Last week I attended BtoB Magazine’s “The Evolving B2B Purchase Process: Conquering Unpredictability with Full-Funnel Marketing” webinar. Very interesting research findings were presented, and the Q&A was excellent.

The last question in the Q&A drove me crazy, however: Where and how do we begin our marketing efforts for “…a relatively new brand with no awareness?”

It wasn’t the content of the question that bothered me—and the answer was very good—it’s the context that gave me palpitations, and almost caused me to scream “YOU DON’T HAVE A BRAND!” into my headset. Of course, in cyberspace no one can hear you scream, especially when you are on mute.

I hold in strong belief—and have previously stated here—that brands are not “made” nor “owned” by companies, but by consumers. Companies may own trademarks, but branding is a consumer’s mental process. Companies try to influence this process, yet ultimately they have no true control over it. Correlation of a consumer action to a marketer’s efforts does not equal its causation.

I’ve never been able to prove my belief. Finally, however, I happened upon a model that echoes my own conviction: McCracken’s Meaning Transfer Model.

In “Who is the Celebrity Endorser? Cultural Foundations of the Endorsement Process” (Journal of Consumer Research, Vol. 16, No. 3 (Dec., 1989), pp. 310-321; available on JSTOR), McCracken stipulates that “there is a conventional path for the movement of cultural meaning in consumer societies.”

While the article speaks to celebrity endorsements—how a personality imbues its persona onto a product—the model’s underpinnings rest on “cultural foundations” (read: psychology) shared by all of us (in the West).

There are three steps in the model. First, to pick the right celebrity “the advertiser identifies the cultural meanings intended for the product.” This speaks to product positioning—not tactically (conventional benefits) or strategically (competitive benefits), but psychologically. Think BMW’s “Ultimate Driving Machine,” versus Volvo’s safety and security positioning. Both are cars that will get you to where you want to go, but their positioning appeals to different audiences. This is where companies place their marketing chips for decades.

Next, “the advertiser surveys the culturally constituted world for the objects, persons, and contexts that already contain and give voice to these mednings.” The producer/advertiser seeks an individual/celebrity possessing elements congruent with the psychological profile they are trying to assign to their product. The advertiser similarly hopes that aspiration to these traits is resident within the target buyer. For example, Sebastian Vettel might be a good celebrity endorser for the Ultimate Driving Machine. For our purpose the object does not have to be a celebrity, but can be anything else that already carries the intended strong metaphorical meaning. Granite, for example, can represent the foundational financial strength that a bank wishes to emphasize.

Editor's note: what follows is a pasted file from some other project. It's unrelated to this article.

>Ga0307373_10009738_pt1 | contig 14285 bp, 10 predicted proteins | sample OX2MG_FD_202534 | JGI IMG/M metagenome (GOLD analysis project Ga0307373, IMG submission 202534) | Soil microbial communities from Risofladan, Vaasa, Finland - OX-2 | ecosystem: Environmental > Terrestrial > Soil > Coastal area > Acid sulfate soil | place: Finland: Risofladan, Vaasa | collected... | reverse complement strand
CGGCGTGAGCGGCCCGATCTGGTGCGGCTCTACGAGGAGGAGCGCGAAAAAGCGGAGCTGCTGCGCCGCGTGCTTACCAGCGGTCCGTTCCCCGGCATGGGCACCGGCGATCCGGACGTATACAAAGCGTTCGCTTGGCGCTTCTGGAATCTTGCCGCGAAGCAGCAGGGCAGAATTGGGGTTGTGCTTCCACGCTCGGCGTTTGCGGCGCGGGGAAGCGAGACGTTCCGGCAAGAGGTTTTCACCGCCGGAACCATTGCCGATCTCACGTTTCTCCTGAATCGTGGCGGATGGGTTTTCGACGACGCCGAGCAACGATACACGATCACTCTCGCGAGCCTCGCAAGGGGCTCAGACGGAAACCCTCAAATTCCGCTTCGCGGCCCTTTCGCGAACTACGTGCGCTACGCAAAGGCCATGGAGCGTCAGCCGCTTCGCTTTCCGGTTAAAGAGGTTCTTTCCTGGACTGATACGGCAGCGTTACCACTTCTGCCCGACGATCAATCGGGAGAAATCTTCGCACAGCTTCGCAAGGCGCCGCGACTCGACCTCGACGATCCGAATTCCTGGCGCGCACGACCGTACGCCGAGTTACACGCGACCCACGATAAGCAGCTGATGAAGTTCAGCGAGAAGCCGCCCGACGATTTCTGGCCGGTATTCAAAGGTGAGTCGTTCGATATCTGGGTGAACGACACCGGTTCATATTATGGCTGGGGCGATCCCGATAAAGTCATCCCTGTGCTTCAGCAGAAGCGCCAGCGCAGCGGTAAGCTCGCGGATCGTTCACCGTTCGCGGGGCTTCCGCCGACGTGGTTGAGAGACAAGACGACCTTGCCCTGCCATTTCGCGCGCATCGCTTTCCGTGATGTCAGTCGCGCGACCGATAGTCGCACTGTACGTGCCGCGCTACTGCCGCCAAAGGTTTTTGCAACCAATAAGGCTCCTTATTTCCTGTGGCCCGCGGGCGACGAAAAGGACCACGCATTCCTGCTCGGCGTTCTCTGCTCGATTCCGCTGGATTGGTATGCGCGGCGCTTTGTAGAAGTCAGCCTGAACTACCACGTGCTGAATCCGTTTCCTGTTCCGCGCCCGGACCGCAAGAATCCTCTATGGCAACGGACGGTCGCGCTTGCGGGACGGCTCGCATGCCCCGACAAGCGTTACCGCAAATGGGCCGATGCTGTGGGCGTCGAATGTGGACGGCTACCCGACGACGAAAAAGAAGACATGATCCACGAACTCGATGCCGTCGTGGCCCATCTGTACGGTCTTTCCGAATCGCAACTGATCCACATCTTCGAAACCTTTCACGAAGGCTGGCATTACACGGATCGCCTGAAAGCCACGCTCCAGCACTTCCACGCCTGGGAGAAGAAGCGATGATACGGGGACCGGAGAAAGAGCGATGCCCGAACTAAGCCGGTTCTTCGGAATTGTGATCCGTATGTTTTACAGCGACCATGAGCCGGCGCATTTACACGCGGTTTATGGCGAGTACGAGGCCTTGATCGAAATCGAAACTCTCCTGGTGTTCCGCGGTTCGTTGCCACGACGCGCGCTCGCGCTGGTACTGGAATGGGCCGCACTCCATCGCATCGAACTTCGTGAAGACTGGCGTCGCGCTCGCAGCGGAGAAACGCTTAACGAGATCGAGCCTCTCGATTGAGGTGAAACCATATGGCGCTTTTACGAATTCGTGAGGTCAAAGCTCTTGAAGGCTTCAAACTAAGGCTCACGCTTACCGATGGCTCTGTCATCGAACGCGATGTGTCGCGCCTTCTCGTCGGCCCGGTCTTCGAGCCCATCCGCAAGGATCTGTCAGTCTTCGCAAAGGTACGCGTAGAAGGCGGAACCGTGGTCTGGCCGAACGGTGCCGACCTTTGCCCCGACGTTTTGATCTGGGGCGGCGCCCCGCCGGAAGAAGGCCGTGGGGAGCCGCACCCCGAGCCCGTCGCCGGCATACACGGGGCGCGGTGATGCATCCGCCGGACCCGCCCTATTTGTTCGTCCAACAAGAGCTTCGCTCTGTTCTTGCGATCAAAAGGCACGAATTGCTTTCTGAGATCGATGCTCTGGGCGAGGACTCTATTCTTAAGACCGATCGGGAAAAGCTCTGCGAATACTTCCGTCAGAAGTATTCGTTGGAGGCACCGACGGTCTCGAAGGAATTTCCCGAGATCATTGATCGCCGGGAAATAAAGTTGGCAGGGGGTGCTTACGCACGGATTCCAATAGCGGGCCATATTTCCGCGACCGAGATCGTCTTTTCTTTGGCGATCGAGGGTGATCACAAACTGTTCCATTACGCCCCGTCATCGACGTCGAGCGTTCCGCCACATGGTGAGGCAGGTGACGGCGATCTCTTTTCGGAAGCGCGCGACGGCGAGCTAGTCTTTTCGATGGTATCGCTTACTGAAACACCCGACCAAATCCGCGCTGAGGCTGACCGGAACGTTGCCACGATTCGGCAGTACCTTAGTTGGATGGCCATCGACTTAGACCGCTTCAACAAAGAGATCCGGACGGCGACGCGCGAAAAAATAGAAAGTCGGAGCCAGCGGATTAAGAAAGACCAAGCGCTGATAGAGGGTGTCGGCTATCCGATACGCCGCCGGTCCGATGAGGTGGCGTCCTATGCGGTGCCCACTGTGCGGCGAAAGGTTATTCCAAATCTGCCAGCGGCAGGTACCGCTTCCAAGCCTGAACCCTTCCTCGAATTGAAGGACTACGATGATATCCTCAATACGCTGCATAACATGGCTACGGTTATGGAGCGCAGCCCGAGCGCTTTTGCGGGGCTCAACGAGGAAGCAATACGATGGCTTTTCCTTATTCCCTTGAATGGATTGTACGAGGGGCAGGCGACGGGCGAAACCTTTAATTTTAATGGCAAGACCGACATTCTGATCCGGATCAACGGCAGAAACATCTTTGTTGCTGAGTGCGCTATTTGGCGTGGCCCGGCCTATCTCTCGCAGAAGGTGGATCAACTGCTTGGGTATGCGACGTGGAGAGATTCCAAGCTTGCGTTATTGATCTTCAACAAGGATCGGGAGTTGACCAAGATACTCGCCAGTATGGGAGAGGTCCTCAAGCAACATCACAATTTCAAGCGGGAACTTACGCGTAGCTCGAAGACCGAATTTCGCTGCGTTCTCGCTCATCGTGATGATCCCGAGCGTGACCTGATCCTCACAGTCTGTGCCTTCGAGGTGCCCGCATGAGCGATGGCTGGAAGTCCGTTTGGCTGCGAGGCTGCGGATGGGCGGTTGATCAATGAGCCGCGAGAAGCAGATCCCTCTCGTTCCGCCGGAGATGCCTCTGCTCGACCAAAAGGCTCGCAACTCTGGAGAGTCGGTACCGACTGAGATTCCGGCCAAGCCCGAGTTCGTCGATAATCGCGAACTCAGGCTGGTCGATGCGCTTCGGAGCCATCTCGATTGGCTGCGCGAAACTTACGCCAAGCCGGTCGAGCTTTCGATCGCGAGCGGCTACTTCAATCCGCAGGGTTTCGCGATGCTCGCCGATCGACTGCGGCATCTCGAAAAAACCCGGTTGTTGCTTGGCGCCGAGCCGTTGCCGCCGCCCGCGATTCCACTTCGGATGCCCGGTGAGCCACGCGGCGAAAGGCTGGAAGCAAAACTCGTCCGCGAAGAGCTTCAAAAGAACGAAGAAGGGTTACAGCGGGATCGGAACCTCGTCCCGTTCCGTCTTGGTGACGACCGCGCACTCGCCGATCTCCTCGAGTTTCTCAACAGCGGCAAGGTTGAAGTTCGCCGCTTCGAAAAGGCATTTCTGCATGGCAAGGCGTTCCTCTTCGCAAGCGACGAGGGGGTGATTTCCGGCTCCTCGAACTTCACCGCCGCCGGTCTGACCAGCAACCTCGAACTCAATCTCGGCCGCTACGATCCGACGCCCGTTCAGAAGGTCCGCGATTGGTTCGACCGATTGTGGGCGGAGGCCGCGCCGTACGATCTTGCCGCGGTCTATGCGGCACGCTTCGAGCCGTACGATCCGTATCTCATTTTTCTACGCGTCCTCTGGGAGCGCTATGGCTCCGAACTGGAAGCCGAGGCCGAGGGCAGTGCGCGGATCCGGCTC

Third, “the final act of meaning transfer is performed by the consumer, who must glimpse in a moment of recognition an essential similarity between the elements and the product in the ad…Consumers turn to their goods not only as bundles of utility with which to serve functions and satisfy needs, but also as bundles of meaning with which to fashion who they are and the world in which they live (Belk 1988).”

Just in case you didn’t catch that, while the meaning transfer steps are linear and sequential, 1-2-3, the meaning transfer motion is not. Meaning is not transferred from the producer into the product, and then from the product to the consumer. Consumers transfer their own meaning onto the product! The consumer has to be accepting and complicit in permitting the producer’s hoped for meaning—but the consumer may very simply attach an entirely unintended meaning, away from the producer’s intent. This is why consumer insights departments are so critical.

When consumers attach the same meaning repeatedly, and that action constitutes a preference over a product with similar tactical benefits, then brand-creation is in process, but not yet complete. A product is only a brand when it is chosen often enough, with high repetition, by a large number of people within the addressable target audience. Otherwise a product is just a commodity, regardless of price or positioning.

A good example of consumer brand ownership is Tropicana Orange Juice’s “rebranding” a few years back. A simple packaging change—the actual product inside the package had not changed—destroyed the meaning that consumers had themselves attached to the product. The updated look of the juice container was described as generic, and generic juice at a premium price was incongruent with consumers’ psychological needs. Ultimately, Tropicana was forced to retreat.

Most importantly, it means that companies must continuously research and learn why consumers are choosing their products, and then for the same product target the correctly personalized message at the right audience, in the right channel. Mixed messaging sends mixed signals that cause confusion and lead to brand erosion.

It also means that companies are not brand owners, they are brand stewards.

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